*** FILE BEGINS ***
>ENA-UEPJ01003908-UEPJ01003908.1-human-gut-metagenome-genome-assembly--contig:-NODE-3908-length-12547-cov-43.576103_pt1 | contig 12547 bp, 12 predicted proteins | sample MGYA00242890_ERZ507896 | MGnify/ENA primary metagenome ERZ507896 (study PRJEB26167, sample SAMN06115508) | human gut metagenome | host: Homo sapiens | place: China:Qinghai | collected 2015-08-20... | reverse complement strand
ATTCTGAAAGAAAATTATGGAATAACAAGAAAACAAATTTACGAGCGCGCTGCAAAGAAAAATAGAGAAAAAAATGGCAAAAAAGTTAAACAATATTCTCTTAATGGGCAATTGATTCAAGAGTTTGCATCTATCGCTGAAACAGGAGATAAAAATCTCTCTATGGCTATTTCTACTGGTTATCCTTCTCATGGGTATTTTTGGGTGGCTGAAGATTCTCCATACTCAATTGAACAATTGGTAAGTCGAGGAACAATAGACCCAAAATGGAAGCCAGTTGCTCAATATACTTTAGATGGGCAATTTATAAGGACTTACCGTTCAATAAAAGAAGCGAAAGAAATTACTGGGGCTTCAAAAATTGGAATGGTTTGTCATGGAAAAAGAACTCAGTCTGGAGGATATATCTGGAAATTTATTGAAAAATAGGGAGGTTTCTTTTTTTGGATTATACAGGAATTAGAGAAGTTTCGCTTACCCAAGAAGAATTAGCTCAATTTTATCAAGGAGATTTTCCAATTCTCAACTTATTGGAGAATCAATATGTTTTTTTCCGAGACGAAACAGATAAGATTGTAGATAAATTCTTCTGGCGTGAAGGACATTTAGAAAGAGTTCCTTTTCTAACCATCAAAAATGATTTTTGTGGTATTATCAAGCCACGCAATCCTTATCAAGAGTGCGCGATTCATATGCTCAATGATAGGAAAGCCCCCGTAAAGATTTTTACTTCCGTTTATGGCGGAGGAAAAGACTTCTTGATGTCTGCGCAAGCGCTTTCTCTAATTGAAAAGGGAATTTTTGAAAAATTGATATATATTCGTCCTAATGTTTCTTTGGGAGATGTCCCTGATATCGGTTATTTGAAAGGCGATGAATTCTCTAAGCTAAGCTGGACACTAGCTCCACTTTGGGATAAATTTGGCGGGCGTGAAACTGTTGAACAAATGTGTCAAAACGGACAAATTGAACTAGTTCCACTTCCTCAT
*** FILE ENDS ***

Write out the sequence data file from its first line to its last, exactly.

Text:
>ENA-UEPJ01003908-UEPJ01003908.1-human-gut-metagenome-genome-assembly--contig:-NODE-3908-length-12547-cov-43.576103_pt1 | contig 12547 bp, 12 predicted proteins | sample MGYA00242890_ERZ507896 | MGnify/ENA primary metagenome ERZ507896 (study PRJEB26167, sample SAMN06115508) | human gut metagenome | host: Homo sapiens | place: China:Qinghai | collected 2015-08-20... | reverse complement strand
ATTCTGAAAGAAAATTATGGAATAACAAGAAAACAAATTTACGAGCGCGCTGCAAAGAAAAATAGAGAAAAAAATGGCAAAAAAGTTAAACAATATTCTCTTAATGGGCAATTGATTCAAGAGTTTGCATCTATCGCTGAAACAGGAGATAAAAATCTCTCTATGGCTATTTCTACTGGTTATCCTTCTCATGGGTATTTTTGGGTGGCTGAAGATTCTCCATACTCAATTGAACAATTGGTAAGTCGAGGAACAATAGACCCAAAATGGAAGCCAGTTGCTCAATATACTTTAGATGGGCAATTTATAAGGACTTACCGTTCAATAAAAGAAGCGAAAGAAATTACTGGGGCTTCAAAAATTGGAATGGTTTGTCATGGAAAAAGAACTCAGTCTGGAGGATATATCTGGAAATTTATTGAAAAATAGGGAGGTTTCTTTTTTTGGATTATACAGGAATTAGAGAAGTTTCGCTTACCCAAGAAGAATTAGCTCAATTTTATCAAGGAGATTTTCCAATTCTCAACTTATTGGAGAATCAATATGTTTTTTTCCGAGACGAAACAGATAAGATTGTAGATAAATTCTTCTGGCGTGAAGGACATTTAGAAAGAGTTCCTTTTCTAACCATCAAAAATGATTTTTGTGGTATTATCAAGCCACGCAATCCTTATCAAGAGTGCGCGATTCATATGCTCAATGATAGGAAAGCCCCCGTAAAGATTTTTACTTCCGTTTATGGCGGAGGAAAAGACTTCTTGATGTCTGCGCAAGCGCTTTCTCTAATTGAAAAGGGAATTTTTGAAAAATTGATATATATTCGTCCTAATGTTTCTTTGGGAGATGTCCCTGATATCGGTTATTTGAAAGGCGATGAATTCTCTAAGCTAAGCTGGACACTAGCTCCACTTTGGGATAAATTTGGCGGGCGTGAAACTGTTGAACAAATGTGTCAAAACGGACAAATTGAACTAGTTCCACTTCCTCAT